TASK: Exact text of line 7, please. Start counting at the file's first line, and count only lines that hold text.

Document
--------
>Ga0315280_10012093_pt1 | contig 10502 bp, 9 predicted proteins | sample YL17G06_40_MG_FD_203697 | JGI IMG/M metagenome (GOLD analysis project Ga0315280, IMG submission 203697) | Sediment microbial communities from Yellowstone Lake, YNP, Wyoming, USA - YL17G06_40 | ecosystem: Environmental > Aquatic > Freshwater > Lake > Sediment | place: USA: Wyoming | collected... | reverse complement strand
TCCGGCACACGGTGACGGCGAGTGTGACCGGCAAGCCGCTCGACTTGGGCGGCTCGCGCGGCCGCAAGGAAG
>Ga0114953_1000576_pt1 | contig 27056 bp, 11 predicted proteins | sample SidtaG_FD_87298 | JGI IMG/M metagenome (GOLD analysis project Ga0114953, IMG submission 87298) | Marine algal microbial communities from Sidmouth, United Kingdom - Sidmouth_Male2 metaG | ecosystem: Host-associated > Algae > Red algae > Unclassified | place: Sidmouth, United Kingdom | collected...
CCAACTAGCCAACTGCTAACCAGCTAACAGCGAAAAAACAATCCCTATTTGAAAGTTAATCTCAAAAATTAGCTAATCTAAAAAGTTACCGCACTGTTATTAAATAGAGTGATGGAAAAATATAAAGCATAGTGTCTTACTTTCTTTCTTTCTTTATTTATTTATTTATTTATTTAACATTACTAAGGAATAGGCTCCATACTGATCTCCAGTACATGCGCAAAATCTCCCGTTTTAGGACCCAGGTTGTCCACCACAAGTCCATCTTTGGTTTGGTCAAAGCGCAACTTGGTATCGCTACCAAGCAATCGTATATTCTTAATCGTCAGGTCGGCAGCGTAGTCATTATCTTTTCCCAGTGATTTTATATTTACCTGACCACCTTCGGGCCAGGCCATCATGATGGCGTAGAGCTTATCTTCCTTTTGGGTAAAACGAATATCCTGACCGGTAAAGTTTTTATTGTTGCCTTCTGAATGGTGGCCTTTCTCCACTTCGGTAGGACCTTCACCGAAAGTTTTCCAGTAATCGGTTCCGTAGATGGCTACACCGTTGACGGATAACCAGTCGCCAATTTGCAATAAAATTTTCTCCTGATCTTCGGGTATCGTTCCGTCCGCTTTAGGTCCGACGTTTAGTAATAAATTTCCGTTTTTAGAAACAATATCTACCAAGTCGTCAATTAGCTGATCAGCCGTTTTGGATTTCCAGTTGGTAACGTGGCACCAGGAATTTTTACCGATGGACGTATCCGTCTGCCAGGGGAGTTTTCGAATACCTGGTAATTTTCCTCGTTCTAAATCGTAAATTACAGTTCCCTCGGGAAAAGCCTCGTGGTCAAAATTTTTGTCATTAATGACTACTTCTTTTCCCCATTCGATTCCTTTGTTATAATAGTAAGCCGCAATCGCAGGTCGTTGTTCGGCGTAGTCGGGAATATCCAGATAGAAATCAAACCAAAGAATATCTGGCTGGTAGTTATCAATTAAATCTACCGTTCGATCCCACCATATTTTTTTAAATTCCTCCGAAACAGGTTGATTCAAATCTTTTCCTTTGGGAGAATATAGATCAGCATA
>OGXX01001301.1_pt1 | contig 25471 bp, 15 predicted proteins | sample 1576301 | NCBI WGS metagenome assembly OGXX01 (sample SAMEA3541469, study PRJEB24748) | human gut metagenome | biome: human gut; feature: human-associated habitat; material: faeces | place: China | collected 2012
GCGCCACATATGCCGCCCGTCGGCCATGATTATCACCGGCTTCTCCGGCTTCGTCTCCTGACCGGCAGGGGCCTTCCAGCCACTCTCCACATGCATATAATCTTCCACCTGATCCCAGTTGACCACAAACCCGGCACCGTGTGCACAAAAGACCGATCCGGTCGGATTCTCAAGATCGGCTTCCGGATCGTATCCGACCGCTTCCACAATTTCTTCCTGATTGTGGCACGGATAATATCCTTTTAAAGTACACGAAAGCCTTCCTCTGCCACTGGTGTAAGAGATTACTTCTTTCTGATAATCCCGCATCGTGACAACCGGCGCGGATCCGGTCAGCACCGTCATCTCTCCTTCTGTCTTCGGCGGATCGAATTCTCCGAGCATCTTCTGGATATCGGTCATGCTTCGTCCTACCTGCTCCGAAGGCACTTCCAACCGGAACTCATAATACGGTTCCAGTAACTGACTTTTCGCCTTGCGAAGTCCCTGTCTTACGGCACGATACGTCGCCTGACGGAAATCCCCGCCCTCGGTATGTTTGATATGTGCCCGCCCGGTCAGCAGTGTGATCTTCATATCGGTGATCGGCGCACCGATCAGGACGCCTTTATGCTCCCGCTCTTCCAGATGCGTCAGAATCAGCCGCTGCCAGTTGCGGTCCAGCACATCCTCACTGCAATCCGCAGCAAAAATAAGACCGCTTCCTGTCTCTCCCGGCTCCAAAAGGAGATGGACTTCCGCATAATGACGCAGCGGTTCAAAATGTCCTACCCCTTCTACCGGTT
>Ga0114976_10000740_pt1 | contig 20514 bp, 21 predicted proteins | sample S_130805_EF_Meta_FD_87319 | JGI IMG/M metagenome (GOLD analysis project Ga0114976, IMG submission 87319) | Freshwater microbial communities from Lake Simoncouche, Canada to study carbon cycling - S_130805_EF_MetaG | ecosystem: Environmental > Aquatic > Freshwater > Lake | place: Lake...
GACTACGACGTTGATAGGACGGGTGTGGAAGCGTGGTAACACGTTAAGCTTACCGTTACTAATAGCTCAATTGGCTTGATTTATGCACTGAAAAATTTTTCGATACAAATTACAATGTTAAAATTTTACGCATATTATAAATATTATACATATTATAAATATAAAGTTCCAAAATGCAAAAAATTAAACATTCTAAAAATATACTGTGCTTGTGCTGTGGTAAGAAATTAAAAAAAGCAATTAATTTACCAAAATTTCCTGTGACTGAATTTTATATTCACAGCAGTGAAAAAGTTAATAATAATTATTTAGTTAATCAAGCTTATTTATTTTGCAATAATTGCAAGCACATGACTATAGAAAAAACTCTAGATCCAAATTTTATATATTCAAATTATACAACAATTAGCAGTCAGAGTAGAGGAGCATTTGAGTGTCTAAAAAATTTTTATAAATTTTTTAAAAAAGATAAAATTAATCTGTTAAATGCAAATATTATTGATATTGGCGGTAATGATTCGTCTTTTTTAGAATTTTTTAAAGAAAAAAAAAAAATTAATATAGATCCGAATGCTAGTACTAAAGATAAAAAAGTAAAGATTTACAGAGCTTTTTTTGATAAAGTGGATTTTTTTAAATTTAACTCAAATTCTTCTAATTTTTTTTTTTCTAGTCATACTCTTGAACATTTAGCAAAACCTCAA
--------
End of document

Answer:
>Ga0114976_10000740_pt1 | contig 20514 bp, 21 predicted proteins | sample S_130805_EF_Meta_FD_87319 | JGI IMG/M metagenome (GOLD analysis project Ga0114976, IMG submission 87319) | Freshwater microbial communities from Lake Simoncouche, Canada to study carbon cycling - S_130805_EF_MetaG | ecosystem: Environmental > Aquatic > Freshwater > Lake | place: Lake...